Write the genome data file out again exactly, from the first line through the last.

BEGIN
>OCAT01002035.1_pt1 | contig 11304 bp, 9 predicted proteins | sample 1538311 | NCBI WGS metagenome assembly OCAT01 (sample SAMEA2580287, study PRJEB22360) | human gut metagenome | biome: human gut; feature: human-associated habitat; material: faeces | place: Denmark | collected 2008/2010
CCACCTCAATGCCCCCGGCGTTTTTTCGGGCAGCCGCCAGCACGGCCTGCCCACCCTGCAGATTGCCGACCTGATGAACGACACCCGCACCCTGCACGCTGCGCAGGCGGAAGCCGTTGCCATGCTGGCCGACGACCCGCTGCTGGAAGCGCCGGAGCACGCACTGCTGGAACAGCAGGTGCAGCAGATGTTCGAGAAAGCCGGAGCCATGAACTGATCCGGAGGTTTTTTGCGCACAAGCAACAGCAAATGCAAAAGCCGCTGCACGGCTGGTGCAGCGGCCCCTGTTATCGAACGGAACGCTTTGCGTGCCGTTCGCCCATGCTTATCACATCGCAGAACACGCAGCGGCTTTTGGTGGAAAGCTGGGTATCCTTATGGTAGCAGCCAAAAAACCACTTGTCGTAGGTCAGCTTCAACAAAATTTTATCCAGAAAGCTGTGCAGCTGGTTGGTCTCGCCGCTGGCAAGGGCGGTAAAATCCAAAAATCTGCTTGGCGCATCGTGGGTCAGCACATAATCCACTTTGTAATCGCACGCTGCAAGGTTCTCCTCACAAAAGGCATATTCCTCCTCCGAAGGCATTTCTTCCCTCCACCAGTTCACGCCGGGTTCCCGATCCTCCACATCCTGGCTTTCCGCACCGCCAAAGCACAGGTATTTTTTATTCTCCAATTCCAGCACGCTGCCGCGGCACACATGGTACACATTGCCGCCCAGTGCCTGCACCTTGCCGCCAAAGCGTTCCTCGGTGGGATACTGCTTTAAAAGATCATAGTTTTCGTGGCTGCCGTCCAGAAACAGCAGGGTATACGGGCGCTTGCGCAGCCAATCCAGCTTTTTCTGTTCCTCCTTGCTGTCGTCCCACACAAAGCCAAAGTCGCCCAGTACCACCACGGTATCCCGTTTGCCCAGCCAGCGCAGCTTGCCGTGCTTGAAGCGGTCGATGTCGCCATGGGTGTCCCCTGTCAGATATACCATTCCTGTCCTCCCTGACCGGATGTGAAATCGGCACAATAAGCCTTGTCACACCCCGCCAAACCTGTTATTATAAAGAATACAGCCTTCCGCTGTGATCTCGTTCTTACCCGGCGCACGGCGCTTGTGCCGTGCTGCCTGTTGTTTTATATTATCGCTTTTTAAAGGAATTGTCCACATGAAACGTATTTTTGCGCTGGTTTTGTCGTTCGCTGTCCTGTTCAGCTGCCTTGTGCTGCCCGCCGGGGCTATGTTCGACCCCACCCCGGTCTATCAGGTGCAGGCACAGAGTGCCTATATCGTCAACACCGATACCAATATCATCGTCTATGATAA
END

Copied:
>OCAT01002035.1_pt1 | contig 11304 bp, 9 predicted proteins | sample 1538311 | NCBI WGS metagenome assembly OCAT01 (sample SAMEA2580287, study PRJEB22360) | human gut metagenome | biome: human gut; feature: human-associated habitat; material: faeces | place: Denmark | collected 2008/2010
CCACCTCAATGCCCCCGGCGTTTTTTCGGGCAGCCGCCAGCACGGCCTGCCCACCCTGCAGATTGCCGACCTGATGAACGACACCCGCACCCTGCACGCTGCGCAGGCGGAAGCCGTTGCCATGCTGGCCGACGACCCGCTGCTGGAAGCGCCGGAGCACGCACTGCTGGAACAGCAGGTGCAGCAGATGTTCGAGAAAGCCGGAGCCATGAACTGATCCGGAGGTTTTTTGCGCACAAGCAACAGCAAATGCAAAAGCCGCTGCACGGCTGGTGCAGCGGCCCCTGTTATCGAACGGAACGCTTTGCGTGCCGTTCGCCCATGCTTATCACATCGCAGAACACGCAGCGGCTTTTGGTGGAAAGCTGGGTATCCTTATGGTAGCAGCCAAAAAACCACTTGTCGTAGGTCAGCTTCAACAAAATTTTATCCAGAAAGCTGTGCAGCTGGTTGGTCTCGCCGCTGGCAAGGGCGGTAAAATCCAAAAATCTGCTTGGCGCATCGTGGGTCAGCACATAATCCACTTTGTAATCGCACGCTGCAAGGTTCTCCTCACAAAAGGCATATTCCTCCTCCGAAGGCATTTCTTCCCTCCACCAGTTCACGCCGGGTTCCCGATCCTCCACATCCTGGCTTTCCGCACCGCCAAAGCACAGGTATTTTTTATTCTCCAATTCCAGCACGCTGCCGCGGCACACATGGTACACATTGCCGCCCAGTGCCTGCACCTTGCCGCCAAAGCGTTCCTCGGTGGGATACTGCTTTAAAAGATCATAGTTTTCGTGGCTGCCGTCCAGAAACAGCAGGGTATACGGGCGCTTGCGCAGCCAATCCAGCTTTTTCTGTTCCTCCTTGCTGTCGTCCCACACAAAGCCAAAGTCGCCCAGTACCACCACGGTATCCCGTTTGCCCAGCCAGCGCAGCTTGCCGTGCTTGAAGCGGTCGATGTCGCCATGGGTGTCCCCTGTCAGATATACCATTCCTGTCCTCCCTGACCGGATGTGAAATCGGCACAATAAGCCTTGTCACACCCCGCCAAACCTGTTATTATAAAGAATACAGCCTTCCGCTGTGATCTCGTTCTTACCCGGCGCACGGCGCTTGTGCCGTGCTGCCTGTTGTTTTATATTATCGCTTTTTAAAGGAATTGTCCACATGAAACGTATTTTTGCGCTGGTTTTGTCGTTCGCTGTCCTGTTCAGCTGCCTTGTGCTGCCCGCCGGGGCTATGTTCGACCCCACCCCGGTCTATCAGGTGCAGGCACAGAGTGCCTATATCGTCAACACCGATACCAATATCATCGTCTATGATAA